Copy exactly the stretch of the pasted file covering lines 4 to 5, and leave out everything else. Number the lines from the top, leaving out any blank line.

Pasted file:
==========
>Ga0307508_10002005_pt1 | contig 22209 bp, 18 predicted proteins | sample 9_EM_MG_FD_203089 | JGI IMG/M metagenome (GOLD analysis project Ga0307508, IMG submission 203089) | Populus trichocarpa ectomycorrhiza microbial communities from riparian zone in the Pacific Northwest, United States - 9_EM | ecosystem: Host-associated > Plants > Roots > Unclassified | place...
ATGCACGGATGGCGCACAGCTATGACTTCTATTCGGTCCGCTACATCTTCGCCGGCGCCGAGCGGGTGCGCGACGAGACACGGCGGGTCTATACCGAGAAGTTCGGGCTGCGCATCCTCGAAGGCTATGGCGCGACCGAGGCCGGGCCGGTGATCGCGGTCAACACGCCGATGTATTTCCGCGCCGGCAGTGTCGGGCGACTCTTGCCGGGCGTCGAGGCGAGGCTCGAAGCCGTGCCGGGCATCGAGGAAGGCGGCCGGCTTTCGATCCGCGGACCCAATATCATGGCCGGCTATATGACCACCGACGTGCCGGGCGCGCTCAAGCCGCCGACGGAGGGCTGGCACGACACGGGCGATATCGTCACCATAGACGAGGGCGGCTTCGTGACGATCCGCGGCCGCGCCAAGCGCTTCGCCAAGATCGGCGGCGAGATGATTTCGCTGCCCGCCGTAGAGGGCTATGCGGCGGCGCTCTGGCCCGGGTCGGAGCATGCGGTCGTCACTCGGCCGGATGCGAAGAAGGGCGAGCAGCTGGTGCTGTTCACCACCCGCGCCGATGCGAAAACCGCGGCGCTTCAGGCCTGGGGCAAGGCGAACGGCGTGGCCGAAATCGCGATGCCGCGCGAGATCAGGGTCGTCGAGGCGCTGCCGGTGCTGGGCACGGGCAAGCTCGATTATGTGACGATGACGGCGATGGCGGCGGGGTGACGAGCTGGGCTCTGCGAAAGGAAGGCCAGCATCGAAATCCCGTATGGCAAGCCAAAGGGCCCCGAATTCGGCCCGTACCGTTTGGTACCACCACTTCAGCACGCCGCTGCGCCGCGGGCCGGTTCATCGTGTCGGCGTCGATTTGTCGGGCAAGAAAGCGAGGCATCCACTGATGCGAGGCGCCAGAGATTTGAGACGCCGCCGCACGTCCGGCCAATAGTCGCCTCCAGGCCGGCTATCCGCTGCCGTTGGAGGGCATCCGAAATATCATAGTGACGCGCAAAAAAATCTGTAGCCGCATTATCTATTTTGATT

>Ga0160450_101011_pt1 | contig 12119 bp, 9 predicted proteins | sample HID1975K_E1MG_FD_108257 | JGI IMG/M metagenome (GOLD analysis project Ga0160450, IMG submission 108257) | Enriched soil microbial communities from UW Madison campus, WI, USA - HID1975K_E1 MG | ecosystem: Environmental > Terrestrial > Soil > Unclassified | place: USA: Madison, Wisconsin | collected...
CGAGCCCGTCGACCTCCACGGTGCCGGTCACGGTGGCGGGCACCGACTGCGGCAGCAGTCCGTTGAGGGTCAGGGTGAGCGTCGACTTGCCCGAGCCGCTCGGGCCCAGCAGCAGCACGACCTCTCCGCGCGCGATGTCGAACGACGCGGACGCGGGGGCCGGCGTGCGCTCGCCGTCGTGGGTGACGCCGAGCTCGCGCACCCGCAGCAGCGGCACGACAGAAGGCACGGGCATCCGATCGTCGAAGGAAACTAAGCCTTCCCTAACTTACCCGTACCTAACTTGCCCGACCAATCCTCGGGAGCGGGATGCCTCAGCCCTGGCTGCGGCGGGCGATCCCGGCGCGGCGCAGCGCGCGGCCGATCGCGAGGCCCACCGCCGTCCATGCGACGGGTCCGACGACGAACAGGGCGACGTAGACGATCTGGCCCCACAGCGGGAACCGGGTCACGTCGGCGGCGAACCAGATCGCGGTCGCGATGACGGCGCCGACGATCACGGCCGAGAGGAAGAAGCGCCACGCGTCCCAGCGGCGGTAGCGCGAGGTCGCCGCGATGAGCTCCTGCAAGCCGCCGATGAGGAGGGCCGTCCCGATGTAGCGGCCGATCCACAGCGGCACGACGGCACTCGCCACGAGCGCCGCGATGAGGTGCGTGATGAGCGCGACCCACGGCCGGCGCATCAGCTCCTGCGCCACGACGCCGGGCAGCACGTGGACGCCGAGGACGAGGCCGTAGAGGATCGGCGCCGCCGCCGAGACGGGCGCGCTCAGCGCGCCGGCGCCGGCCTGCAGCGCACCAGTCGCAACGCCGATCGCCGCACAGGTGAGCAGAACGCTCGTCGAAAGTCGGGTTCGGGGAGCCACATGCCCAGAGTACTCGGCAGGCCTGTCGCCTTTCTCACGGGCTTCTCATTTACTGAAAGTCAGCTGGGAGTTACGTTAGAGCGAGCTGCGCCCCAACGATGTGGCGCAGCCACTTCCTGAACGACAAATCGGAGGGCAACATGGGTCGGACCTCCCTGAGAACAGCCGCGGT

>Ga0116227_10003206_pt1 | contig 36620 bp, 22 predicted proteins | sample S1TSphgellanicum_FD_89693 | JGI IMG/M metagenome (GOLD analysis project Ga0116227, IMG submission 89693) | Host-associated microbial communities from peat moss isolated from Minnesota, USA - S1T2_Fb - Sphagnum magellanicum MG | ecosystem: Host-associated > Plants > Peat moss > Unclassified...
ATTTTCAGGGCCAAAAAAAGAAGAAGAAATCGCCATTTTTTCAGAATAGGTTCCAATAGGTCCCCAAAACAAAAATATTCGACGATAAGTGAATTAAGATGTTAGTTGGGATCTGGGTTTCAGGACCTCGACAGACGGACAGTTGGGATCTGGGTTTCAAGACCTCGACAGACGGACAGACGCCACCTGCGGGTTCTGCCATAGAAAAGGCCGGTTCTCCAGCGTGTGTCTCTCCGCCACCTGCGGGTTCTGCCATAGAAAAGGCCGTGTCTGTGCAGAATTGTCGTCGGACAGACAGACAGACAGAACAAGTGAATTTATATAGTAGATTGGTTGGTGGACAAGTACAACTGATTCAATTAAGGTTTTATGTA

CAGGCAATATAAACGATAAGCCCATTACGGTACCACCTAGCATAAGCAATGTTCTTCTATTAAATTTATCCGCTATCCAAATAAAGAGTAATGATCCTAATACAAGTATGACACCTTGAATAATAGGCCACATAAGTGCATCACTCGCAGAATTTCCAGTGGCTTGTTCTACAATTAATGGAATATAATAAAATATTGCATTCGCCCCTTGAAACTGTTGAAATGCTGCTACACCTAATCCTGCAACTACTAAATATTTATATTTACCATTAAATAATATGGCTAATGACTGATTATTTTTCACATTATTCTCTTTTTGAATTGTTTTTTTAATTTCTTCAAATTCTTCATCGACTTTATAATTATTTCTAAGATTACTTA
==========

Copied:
CGAGCCCGTCGACCTCCACGGTGCCGGTCACGGTGGCGGGCACCGACTGCGGCAGCAGTCCGTTGAGGGTCAGGGTGAGCGTCGACTTGCCCGAGCCGCTCGGGCCCAGCAGCAGCACGACCTCTCCGCGCGCGATGTCGAACGACGCGGACGCGGGGGCCGGCGTGCGCTCGCCGTCGTGGGTGACGCCGAGCTCGCGCACCCGCAGCAGCGGCACGACAGAAGGCACGGGCATCCGATCGTCGAAGGAAACTAAGCCTTCCCTAACTTACCCGTACCTAACTTGCCCGACCAATCCTCGGGAGCGGGATGCCTCAGCCCTGGCTGCGGCGGGCGATCCCGGCGCGGCGCAGCGCGCGGCCGATCGCGAGGCCCACCGCCGTCCATGCGACGGGTCCGACGACGAACAGGGCGACGTAGACGATCTGGCCCCACAGCGGGAACCGGGTCACGTCGGCGGCGAACCAGATCGCGGTCGCGATGACGGCGCCGACGATCACGGCCGAGAGGAAGAAGCGCCACGCGTCCCAGCGGCGGTAGCGCGAGGTCGCCGCGATGAGCTCCTGCAAGCCGCCGATGAGGAGGGCCGTCCCGATGTAGCGGCCGATCCACAGCGGCACGACGGCACTCGCCACGAGCGCCGCGATGAGGTGCGTGATGAGCGCGACCCACGGCCGGCGCATCAGCTCCTGCGCCACGACGCCGGGCAGCACGTGGACGCCGAGGACGAGGCCGTAGAGGATCGGCGCCGCCGCCGAGACGGGCGCGCTCAGCGCGCCGGCGCCGGCCTGCAGCGCACCAGTCGCAACGCCGATCGCCGCACAGGTGAGCAGAACGCTCGTCGAAAGTCGGGTTCGGGGAGCCACATGCCCAGAGTACTCGGCAGGCCTGTCGCCTTTCTCACGGGCTTCTCATTTACTGAAAGTCAGCTGGGAGTTACGTTAGAGCGAGCTGCGCCCCAACGATGTGGCGCAGCCACTTCCTGAACGACAAATCGGAGGGCAACATGGGTCGGACCTCCCTGAGAACAGCCGCGGT

>Ga0116227_10003206_pt1 | contig 36620 bp, 22 predicted proteins | sample S1TSphgellanicum_FD_89693 | JGI IMG/M metagenome (GOLD analysis project Ga0116227, IMG submission 89693) | Host-associated microbial communities from peat moss isolated from Minnesota, USA - S1T2_Fb - Sphagnum magellanicum MG | ecosystem: Host-associated > Plants > Peat moss > Unclassified...